The combative CEO of Ryanair has mocked onboard social distancing and warned that if the Irish government forces it on commercial flights, Ryanair will not fly. But is his ultimatum credible?
“Either the government pays for the middle seat or we won’t fly.”
-Michael O’Leary, Ryanair Chief
Asked about how he would respond to a potential Irish governmental restriction on middle seats, O’Leary made the claim above, arguing such a rule would destroy the Ryanair business model.
“We can’t make money on 66% load factors,” said O’Leary to the Financial Times. The no-frills budget carrier relies upon high load factors and quick turns (i.e. less onboard cleaning) to be profitable and fears over COVID-19 place a particular burden on airlines like Ryanair.
“Even if you do that, the middle seat doesn’t deliver any social distancing, so it’s kind of an idiotic idea that doesn’t achieve anything anyway.”
That’s not an absurd point, but as one tool to combat spread, two feet is better than nothing. O’Leary believes masks and temperature checks are a more effective tool than “social distancing” onboard.
For Ryanair, this might not even be an issue. With historically low loads and all models pointing toward a slow return to travel, Ryanair likely won’t be filling up planes even if it tired. At least for now…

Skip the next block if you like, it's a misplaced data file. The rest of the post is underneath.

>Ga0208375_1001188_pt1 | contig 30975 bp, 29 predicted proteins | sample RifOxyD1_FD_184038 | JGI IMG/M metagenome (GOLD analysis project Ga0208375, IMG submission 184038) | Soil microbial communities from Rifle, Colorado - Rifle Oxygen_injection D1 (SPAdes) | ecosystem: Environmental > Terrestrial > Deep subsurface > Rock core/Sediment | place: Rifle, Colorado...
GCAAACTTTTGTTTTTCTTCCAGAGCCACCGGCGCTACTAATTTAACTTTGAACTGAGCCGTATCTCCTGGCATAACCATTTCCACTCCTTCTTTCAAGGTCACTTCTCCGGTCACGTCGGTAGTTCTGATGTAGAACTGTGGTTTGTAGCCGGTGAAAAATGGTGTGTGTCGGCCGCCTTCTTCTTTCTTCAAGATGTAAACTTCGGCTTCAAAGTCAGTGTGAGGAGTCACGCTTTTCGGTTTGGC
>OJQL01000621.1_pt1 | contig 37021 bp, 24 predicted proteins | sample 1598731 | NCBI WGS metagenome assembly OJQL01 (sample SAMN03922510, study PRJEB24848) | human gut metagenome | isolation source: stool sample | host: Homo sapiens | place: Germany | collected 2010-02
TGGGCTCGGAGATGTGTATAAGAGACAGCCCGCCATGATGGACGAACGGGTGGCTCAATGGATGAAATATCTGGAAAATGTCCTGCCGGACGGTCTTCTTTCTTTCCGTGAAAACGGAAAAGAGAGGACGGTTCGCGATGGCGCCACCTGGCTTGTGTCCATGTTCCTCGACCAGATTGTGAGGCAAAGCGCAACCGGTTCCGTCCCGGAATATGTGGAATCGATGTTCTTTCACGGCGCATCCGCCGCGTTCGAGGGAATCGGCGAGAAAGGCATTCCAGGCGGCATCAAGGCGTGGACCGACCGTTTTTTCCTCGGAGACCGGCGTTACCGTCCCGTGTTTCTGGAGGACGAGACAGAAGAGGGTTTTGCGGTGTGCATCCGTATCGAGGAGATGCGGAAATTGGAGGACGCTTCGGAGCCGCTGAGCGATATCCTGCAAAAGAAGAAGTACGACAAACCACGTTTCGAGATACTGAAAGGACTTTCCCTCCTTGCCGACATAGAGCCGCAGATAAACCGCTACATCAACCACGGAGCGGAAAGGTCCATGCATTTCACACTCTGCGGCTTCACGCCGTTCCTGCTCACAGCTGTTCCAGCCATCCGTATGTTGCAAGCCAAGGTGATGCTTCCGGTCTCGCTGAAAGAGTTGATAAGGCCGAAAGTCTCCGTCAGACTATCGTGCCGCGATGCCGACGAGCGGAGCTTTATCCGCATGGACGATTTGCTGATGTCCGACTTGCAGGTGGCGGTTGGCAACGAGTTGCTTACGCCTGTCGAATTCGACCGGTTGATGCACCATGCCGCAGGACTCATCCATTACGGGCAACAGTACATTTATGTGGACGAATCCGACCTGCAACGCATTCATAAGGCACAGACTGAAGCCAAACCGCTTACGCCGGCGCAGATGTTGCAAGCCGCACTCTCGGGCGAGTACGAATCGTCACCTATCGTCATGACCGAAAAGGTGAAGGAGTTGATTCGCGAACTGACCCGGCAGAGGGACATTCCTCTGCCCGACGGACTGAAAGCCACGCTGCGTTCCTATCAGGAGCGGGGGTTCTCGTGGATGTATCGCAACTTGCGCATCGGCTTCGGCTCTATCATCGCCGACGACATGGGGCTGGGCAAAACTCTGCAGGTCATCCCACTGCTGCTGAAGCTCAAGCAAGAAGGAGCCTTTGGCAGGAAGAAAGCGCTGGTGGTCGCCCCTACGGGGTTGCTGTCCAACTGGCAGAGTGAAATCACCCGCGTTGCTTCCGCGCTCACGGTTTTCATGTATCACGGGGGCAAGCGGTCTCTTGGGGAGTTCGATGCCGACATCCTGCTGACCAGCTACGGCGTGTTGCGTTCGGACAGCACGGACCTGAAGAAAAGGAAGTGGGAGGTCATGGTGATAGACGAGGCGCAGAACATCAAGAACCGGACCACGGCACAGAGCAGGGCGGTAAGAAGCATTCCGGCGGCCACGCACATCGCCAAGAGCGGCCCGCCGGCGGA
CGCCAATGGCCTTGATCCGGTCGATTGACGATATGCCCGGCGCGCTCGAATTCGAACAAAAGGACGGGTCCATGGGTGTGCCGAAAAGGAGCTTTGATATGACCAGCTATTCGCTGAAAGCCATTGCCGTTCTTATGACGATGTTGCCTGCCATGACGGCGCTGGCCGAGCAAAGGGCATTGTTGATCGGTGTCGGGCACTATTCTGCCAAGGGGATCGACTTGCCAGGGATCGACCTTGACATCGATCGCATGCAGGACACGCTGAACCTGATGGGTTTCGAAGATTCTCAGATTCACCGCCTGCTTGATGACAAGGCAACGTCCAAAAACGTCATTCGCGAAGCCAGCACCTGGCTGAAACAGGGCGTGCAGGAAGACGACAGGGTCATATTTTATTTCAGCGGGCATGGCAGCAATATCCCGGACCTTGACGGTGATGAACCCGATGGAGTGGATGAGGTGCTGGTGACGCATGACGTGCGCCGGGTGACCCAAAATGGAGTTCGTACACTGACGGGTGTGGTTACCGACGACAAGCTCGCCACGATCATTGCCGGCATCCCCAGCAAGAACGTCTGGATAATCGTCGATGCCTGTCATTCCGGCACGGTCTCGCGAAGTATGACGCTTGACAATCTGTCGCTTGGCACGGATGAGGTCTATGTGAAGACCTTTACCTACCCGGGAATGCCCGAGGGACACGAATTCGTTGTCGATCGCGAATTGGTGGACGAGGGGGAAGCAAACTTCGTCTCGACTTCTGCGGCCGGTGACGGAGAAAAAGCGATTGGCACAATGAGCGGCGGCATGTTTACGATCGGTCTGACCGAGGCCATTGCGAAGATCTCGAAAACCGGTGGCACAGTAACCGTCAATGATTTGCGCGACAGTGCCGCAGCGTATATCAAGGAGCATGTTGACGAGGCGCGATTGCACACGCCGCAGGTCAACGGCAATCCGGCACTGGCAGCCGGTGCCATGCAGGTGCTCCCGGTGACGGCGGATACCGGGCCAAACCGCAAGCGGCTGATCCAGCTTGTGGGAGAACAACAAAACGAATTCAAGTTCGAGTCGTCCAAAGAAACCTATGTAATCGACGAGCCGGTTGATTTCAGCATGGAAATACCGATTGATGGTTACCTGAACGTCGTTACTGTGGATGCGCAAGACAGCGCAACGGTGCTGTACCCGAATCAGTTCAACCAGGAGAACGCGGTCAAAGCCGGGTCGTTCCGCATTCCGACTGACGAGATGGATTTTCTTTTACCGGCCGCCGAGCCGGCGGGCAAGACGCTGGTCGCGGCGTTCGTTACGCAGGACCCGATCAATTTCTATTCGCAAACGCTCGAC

But onboard social distancing rules, if enacted, would force Ryanair to raise prices or go bust, hence the strong ultimatum from O’Leary above.
Other than his rejection of onboard social distancing, O’Leary is fairly optimistic about the future. While other airlines face collapse, Ryanair will weather the storm. In fact, O’Leary expects capacity in August 2020 to be down only 20% versus August 2019.
The Ryanair chief is known for making brash statements and this is no different. What catches my attention is more than the ultimatum to Ireland, but his rather optimistic forecast of a travel rebound as early as this summer. That’s one thing I hope he is not just dreaming about…